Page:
The Center for Excellence in Remote and Medically Underserved Areas
(CERMUSA) at Saint Francis University
(SFU) has been working with the Uniformed Services University of the Health Sciences
(USUHS) and the MAGPI gigaPoP
to develop advanced methods of medical education using Internet2. These collaborators are making costly medical simulation models housed at USUHS, located in Bethesda, MD, available over Internet2 advanced networks to students in the Physician Assistant program at SFU, located in rural Loretto, PA. Advanced connectivity in rural and hard to reach locations such as Loretto can be a challenge for institutions that are looking to take advantage of Internet2. In partnership with the University of Pennsylvania and the MAGPI gigaPoP, a sustainable cost-effective solution was found enabling CERMUSA to obtain a 45 Mbps connection to the Abilene Network
through MAGPI. Colleagues at the National Library of Medicine
, along with the technical staff at CERMUSA, were helpful in finding innovative solutions for many of the security issues the group confronted during transmission.
The most recent simulation—performed by these collaborators—involved SFU students in a classroom with four plasma monitors, each displaying high quality video of the emergency room simulator located at USUHS. Two monitors showed an overall view of the emergency room and two displayed the vital signs monitor for the simulated patient, transmitted using Digital Video Transport System (DVTS). Students watched the live video feeds, made assessments about the "patient," and communicated those assessments in real-time to the doctor at USUHS, who then performed the procedures on the patient simulator. According to Robert E. Griffin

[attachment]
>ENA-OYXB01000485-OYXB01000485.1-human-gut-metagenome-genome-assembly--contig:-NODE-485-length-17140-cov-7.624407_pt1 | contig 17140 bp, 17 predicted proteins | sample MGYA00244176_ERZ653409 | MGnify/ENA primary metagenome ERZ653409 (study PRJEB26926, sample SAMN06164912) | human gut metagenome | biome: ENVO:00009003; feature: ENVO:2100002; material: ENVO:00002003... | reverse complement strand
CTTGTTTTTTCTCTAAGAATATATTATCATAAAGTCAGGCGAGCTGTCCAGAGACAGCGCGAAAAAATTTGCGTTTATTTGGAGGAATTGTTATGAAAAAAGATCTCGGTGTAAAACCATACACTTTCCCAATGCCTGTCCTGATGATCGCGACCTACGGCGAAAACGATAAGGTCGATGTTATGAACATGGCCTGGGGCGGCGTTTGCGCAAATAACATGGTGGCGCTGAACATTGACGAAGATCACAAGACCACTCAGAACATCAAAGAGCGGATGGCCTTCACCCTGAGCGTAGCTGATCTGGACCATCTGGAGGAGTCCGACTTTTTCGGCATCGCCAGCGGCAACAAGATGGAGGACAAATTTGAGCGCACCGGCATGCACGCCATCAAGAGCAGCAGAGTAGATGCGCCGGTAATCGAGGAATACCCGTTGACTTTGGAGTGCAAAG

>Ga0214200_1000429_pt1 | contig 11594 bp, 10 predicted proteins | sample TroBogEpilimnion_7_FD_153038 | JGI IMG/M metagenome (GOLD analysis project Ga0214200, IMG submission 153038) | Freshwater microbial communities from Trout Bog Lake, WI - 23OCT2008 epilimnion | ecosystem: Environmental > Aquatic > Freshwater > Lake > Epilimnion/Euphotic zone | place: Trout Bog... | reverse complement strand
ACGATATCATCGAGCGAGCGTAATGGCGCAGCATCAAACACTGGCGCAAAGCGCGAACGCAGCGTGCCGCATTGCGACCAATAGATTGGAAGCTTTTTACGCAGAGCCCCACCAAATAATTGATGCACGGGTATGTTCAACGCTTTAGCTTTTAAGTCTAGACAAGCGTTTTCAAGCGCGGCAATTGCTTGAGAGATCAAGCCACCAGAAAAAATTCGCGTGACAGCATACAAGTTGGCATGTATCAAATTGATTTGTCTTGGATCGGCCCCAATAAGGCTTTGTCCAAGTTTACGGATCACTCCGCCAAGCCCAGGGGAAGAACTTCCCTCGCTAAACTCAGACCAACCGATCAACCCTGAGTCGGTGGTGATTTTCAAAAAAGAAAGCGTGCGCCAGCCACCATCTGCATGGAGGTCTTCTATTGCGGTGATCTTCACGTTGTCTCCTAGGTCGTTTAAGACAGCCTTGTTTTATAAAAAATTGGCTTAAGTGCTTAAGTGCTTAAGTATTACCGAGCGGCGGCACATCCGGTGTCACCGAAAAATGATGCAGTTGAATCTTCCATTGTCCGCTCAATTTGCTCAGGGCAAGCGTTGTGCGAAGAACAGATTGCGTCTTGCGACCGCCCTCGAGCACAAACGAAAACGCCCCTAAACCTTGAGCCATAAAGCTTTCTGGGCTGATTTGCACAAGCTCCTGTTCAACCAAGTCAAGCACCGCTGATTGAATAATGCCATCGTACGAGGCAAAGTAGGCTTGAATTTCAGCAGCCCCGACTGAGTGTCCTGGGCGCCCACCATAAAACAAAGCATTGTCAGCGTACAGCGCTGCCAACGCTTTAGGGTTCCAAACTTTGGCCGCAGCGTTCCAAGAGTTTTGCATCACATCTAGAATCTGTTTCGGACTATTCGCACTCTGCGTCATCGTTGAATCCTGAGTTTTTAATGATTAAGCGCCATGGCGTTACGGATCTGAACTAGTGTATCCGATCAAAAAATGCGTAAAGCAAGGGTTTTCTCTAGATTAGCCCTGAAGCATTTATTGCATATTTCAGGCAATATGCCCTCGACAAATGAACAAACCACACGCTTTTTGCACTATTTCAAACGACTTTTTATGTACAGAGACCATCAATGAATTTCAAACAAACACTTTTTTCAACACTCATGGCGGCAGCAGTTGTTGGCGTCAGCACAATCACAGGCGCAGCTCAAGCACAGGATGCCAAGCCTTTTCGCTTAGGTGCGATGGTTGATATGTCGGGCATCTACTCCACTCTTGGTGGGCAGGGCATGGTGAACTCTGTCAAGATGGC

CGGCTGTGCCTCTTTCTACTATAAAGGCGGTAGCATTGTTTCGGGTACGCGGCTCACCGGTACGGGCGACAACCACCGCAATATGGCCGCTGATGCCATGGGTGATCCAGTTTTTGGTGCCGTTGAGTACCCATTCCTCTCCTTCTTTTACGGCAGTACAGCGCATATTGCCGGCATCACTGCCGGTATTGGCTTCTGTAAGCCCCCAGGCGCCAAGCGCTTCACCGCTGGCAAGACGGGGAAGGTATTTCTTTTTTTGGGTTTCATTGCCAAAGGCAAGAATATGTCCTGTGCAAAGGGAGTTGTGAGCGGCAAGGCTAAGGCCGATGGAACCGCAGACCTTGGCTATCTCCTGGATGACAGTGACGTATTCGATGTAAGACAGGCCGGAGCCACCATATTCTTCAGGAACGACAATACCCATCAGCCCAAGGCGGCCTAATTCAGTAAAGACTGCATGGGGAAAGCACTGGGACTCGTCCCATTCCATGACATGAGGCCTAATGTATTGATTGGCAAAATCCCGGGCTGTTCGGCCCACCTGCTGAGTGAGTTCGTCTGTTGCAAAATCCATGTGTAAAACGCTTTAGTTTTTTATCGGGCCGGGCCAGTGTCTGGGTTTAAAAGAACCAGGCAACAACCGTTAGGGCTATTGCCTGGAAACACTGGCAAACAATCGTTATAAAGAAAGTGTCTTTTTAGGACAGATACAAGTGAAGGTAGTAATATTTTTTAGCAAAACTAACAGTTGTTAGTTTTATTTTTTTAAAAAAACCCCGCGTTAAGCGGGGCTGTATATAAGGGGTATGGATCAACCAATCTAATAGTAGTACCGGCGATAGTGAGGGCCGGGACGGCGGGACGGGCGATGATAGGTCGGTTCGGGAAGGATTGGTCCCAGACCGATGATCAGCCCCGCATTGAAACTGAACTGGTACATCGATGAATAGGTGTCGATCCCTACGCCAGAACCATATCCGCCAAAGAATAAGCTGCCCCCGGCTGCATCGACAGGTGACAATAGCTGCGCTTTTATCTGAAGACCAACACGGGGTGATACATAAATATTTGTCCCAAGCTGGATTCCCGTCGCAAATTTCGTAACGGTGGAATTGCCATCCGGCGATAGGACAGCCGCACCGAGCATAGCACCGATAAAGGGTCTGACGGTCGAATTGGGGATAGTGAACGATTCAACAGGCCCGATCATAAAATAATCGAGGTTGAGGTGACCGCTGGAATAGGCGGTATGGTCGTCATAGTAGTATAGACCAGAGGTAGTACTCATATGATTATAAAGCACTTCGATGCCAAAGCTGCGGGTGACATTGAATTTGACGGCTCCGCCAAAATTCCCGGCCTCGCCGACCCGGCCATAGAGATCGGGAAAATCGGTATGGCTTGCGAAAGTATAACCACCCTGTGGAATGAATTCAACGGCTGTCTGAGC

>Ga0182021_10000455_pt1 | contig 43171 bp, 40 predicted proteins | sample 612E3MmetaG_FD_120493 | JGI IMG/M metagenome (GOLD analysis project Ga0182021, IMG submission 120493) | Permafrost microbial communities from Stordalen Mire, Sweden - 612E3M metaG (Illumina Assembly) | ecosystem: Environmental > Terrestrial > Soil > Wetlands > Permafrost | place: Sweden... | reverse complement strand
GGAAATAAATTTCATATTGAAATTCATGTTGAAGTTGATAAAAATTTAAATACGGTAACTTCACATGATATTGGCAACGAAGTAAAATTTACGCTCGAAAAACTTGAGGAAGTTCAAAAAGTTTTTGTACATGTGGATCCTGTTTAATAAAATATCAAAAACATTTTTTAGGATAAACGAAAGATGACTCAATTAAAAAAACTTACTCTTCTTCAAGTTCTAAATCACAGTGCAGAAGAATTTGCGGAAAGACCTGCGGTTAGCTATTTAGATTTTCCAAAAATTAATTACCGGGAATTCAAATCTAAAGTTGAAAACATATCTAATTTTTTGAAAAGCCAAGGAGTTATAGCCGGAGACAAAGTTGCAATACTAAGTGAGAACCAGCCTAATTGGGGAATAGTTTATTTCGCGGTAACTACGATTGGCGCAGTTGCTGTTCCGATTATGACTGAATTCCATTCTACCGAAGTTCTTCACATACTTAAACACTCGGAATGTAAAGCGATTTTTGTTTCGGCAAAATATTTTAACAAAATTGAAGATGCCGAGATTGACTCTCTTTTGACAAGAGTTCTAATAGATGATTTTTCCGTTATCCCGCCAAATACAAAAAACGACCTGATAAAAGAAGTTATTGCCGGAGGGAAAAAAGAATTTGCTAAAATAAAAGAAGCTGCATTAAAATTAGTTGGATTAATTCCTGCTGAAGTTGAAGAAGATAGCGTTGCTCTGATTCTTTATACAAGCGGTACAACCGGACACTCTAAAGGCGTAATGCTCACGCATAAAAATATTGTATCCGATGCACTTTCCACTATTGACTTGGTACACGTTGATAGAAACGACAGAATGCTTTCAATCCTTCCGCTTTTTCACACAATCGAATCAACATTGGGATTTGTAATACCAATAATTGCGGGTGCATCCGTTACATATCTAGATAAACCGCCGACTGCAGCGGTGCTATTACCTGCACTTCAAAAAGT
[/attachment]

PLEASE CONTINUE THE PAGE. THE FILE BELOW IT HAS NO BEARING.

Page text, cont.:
Assistant Director of Distance Learning at CERMUSA, "Simulation is a tool that must be used in medical education. Internet2 advanced networks can potentially extend access to simulators, instructors, and other learning resources, to students anywhere—changing the traditional model of the medical education classroom."
This project is partially funded by the Office of Naval Research.